The traditional Japanese Haiku requires a turning point after line 2 and an element of nature. This natural-world feel is often ignored by modern writers as one no longer wants to be restricted by convention. Every so often, I see a moment that demands the real thing.
My thanks to Vern Smith (Flickr.com) for posting the above growth of a fungus emerging from her timber retaining wall – thankfully in New Zealand. I don’t want one!
Here is my picture from an East Riding forest. It tempted the Haiku pen, too.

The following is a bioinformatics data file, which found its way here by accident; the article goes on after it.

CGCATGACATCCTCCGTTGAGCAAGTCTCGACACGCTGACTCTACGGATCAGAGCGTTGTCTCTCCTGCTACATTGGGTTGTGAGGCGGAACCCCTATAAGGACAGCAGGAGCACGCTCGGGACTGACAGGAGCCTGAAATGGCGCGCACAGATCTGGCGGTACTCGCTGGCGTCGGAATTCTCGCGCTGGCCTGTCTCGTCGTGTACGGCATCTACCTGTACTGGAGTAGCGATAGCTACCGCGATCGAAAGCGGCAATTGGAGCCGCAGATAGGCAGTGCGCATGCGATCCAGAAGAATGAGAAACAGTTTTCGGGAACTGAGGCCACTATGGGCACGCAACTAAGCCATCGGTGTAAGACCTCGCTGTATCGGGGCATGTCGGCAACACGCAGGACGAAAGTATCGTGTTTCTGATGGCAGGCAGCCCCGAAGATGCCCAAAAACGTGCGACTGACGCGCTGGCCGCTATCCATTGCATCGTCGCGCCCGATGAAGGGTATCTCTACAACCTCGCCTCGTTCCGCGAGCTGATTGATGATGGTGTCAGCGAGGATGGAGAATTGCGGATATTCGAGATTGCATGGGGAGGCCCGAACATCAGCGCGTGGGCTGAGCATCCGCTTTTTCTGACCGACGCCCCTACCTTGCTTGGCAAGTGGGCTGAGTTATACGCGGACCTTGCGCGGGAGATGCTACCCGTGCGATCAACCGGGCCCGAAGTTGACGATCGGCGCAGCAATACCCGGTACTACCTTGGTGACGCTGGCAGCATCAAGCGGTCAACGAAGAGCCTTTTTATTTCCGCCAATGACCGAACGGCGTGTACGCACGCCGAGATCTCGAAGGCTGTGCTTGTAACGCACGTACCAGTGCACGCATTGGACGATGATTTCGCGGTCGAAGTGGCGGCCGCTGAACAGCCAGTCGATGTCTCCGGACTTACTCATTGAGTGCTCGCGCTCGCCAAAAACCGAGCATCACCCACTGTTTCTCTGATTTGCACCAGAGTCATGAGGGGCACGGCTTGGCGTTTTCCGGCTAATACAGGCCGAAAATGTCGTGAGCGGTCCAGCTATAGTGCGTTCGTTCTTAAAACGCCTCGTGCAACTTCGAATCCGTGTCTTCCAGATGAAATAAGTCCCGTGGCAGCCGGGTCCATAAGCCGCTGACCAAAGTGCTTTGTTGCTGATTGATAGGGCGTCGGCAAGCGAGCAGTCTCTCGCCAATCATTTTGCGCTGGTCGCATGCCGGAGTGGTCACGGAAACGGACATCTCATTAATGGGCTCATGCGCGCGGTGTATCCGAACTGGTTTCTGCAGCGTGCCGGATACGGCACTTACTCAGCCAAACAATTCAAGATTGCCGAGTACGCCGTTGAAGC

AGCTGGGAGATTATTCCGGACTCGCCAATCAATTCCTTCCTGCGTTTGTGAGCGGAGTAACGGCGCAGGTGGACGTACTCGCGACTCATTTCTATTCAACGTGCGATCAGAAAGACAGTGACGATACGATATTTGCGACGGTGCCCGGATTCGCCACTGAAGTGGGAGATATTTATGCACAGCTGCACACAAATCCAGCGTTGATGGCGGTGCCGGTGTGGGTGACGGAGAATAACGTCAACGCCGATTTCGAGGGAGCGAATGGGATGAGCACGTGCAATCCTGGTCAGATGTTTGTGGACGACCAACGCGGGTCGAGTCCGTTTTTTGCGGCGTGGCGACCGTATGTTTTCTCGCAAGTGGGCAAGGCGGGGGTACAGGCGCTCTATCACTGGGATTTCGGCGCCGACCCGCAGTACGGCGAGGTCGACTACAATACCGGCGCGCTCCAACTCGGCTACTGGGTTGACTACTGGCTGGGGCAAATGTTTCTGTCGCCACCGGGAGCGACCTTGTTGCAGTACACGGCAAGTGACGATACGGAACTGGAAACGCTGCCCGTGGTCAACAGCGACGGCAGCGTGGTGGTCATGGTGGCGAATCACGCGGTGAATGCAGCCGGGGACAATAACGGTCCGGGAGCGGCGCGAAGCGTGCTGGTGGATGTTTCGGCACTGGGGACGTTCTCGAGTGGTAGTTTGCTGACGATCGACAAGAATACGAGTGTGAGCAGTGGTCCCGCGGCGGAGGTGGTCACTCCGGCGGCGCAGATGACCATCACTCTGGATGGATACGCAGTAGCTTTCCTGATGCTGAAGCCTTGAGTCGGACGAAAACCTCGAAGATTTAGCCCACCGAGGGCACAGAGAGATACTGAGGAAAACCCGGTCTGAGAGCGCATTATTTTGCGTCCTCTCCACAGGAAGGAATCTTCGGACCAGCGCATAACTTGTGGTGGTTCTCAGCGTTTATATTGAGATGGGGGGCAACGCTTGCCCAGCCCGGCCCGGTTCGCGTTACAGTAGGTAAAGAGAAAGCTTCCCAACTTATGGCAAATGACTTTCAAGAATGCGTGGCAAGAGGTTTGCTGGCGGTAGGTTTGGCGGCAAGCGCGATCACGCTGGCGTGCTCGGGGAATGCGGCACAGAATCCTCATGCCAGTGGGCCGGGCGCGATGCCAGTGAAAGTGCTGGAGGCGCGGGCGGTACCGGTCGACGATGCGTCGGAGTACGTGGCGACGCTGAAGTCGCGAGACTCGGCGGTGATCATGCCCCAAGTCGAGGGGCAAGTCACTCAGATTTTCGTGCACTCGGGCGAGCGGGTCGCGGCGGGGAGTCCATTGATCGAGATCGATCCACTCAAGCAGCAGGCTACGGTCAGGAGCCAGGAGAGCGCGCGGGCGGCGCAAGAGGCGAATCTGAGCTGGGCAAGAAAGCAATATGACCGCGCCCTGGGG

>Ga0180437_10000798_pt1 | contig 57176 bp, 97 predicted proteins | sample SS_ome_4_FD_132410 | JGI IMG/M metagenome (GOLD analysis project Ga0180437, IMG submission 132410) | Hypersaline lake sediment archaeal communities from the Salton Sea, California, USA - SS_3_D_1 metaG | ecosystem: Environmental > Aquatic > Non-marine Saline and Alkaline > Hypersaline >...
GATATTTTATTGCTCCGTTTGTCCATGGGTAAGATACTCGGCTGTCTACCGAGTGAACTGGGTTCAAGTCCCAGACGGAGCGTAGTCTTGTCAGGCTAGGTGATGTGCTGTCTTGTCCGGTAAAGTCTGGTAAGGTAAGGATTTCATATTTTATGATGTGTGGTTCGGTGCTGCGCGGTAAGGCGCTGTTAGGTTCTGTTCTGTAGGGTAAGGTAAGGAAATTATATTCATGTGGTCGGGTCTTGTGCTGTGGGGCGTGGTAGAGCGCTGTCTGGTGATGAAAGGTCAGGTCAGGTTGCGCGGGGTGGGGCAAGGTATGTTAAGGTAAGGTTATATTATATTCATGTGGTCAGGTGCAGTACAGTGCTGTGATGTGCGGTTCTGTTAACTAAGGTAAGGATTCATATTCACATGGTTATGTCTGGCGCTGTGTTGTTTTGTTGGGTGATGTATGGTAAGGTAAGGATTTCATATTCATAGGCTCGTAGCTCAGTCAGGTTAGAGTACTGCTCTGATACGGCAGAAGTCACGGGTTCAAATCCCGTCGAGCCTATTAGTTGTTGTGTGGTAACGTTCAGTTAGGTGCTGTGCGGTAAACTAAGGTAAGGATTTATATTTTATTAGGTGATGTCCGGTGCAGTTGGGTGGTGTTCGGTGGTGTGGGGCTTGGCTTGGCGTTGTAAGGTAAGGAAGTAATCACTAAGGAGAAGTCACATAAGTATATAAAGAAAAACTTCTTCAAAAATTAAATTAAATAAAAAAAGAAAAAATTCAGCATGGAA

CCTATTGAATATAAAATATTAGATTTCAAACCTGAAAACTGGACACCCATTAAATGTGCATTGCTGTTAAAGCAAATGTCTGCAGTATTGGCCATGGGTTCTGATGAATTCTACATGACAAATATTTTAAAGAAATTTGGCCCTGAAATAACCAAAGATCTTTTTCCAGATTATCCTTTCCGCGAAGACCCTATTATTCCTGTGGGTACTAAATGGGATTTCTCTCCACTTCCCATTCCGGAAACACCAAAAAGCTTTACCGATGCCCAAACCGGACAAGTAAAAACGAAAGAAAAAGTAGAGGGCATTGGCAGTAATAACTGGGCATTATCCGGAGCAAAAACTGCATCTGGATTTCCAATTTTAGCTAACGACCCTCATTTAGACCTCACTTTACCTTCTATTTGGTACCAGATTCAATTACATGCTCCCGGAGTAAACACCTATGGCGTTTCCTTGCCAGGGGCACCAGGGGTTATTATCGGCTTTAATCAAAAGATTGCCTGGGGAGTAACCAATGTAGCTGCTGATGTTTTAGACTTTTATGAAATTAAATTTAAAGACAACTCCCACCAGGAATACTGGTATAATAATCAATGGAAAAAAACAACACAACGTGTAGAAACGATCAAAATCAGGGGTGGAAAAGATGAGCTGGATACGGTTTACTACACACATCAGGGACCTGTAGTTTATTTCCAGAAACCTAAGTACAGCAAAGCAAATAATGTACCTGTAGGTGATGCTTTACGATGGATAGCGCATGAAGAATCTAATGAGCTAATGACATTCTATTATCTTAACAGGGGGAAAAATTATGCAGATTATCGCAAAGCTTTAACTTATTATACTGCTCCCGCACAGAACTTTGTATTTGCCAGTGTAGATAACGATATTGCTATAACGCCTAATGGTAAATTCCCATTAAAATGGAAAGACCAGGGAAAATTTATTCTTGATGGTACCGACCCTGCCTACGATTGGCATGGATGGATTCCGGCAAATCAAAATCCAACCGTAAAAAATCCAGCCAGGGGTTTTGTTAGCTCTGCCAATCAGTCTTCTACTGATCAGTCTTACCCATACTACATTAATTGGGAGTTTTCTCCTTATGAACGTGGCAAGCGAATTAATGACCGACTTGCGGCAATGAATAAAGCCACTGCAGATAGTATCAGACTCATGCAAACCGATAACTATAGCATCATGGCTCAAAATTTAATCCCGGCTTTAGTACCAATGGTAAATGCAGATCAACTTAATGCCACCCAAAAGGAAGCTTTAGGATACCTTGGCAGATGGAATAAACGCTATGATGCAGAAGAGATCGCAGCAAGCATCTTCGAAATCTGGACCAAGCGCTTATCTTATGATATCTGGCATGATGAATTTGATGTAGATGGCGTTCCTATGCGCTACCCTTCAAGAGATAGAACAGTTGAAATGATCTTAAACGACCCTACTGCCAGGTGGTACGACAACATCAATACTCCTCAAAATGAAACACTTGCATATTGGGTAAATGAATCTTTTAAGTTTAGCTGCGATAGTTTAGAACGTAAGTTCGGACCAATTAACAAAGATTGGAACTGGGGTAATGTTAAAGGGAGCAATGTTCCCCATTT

For phone users –
Offers life to dormant raiders.
Waiting spores oblige.
Fungi are often the first invaders when decomposition of organic matter occurs. This requires the spores to be omnipresent and cast off their dormant cloak the moment warmth and moisture allow. The fungus will break down the heavy stuff, leaving the path free for bacteria and small animals to set up home.